Thursday marks an important date in the hurricane season, according to Colorado State University hurricane research scientist Phil Klotzbach.
“Historically, about 2/3 of all Atlantic hurricane activity occurs between August 20 – October 10,” Klotzbach tweeted early Thursday, noting that we are entering the most active portion of the Atlantic hurricane season.
“While the hurricane season is officially six months long (from June-November), the Atlantic season is extremely peaked, in that most storms form in a tight window,” Klotzbach told Fox News via email. “What typically keeps the season relatively quiet from June through mid-August is that sea surface temperatures are relatively cool (in the eastern tropical Atlantic) and there is quite a bit of dry air around. This can be often seen in Saharan dust outbreaks.”
However, hurricanes need their “fuel source” of warm ocean water, according to Klotzbach. “Too much dry air squelches thunderstorm development, which is the building blocks of the hurricanes,” he added.
“By mid to late August, the sea surface temperatures have warmed, and Saharan dust outbreaks become weaker,” the scientist explained. “While sea surface temperatures remain elevated well into October, vertical wind shear gets pretty strong in the eastern and central tropical Atlantic in early October. Too much shear tears apart hurricanes as they’re trying to develop and intensify.”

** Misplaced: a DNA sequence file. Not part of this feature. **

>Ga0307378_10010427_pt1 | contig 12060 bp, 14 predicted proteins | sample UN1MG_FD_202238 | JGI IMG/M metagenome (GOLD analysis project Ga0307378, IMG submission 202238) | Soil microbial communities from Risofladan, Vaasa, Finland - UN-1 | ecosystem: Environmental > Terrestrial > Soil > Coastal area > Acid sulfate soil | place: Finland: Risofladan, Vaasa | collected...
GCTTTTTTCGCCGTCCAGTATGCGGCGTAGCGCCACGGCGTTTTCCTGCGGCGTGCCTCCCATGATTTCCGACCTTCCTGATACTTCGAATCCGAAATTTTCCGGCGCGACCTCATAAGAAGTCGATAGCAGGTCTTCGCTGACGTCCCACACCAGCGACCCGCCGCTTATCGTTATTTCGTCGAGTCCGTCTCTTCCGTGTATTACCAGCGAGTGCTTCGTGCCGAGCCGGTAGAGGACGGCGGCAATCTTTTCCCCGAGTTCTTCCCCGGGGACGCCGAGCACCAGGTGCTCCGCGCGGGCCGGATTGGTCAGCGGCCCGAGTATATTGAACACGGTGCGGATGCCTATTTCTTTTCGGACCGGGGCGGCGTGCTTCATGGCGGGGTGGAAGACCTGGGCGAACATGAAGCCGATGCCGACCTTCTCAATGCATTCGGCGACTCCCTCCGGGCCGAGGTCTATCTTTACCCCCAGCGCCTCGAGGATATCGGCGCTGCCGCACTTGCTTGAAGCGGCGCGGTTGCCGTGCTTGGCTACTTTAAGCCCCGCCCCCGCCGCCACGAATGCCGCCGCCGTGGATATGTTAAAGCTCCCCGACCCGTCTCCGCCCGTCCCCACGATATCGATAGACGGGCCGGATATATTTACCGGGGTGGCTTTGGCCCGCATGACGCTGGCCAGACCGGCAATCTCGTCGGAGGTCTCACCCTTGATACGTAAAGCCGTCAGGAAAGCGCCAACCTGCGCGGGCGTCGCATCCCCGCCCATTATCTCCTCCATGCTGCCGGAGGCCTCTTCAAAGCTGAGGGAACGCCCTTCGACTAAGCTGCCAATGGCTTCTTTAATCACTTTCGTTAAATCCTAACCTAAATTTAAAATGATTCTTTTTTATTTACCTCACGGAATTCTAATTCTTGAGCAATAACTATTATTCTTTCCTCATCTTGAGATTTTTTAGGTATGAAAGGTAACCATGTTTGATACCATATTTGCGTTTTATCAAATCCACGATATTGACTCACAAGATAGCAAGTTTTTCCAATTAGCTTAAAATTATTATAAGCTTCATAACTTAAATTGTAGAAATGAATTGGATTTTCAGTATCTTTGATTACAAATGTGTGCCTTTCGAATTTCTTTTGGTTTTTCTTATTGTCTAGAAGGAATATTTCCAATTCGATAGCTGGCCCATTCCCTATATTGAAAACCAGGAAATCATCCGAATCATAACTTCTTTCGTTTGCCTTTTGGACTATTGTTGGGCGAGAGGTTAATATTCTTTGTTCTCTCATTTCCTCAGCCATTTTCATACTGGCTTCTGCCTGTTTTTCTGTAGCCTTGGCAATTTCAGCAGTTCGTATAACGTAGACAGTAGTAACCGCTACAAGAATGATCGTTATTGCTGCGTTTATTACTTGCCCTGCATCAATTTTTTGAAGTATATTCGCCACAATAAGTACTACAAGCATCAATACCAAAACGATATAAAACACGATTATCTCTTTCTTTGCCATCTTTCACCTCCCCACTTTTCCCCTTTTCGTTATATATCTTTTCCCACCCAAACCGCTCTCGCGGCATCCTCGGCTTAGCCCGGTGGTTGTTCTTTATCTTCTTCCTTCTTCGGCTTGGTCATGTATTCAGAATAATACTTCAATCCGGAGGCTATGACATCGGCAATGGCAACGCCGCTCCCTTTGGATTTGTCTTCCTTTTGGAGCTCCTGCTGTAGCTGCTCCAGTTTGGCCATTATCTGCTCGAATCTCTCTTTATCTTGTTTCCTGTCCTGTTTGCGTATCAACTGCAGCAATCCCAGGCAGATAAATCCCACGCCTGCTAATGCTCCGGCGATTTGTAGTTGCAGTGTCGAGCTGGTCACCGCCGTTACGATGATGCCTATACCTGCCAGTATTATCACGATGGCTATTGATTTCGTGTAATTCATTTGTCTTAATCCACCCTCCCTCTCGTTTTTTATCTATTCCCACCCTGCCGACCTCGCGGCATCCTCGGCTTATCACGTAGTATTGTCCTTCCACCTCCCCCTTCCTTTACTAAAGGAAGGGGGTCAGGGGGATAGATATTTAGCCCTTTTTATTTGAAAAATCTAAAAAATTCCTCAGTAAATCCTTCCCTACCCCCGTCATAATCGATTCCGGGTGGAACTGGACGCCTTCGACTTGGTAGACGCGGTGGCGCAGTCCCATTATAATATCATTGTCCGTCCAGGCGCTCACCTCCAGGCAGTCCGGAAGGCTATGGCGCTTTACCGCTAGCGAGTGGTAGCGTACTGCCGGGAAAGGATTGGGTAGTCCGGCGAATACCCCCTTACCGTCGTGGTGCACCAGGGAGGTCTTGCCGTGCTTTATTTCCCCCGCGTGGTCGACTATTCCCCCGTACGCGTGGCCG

The 2020 Atlantic hurricane season is already an active, and forecasters predict several more named storms are on the way.
So far, Cristobal, Danielle, Edouard, Fay, Gonzalo, Hanna, Isaias, Josephine and Kyle have set records for being the earliest named Atlantic storms of their respective place in the alphabet. Only Hanna and Isaias have developed into hurricanes. Isaias weakened into a tropical storm before it hit the northeastern U.S.
Before Kyle, the earliest “K-named” storm was Katrina, which formed Aug. 24, 2005, Klotzbach told the Associated Press.
In a subsequent tweet on Thursday, Klotzbach noted that Tropical Depression 14 has formed in the Western Caribbean. “The next Atlantic named storm in 2020 will be #Laura. Current Atlantic record for earliest ‘L’ storm is Luis on August 29, 1995,” he added.
A tropical depression is a tropical cyclone with “maximum sustained surface winds (one-minute average) of 38 mph (33 knots) or less,” according to the National Weather Service.
The National Weather Service says that a tropical depression, dubbed Tropical Depression 13, is heading toward Florida.
“South Florida is still in the forecast cone of Depression 13, but there is still high uncertainty to determine what, if any, impacts this system may have on South Florida at this time,” NWS Miami tweeted early Thursday.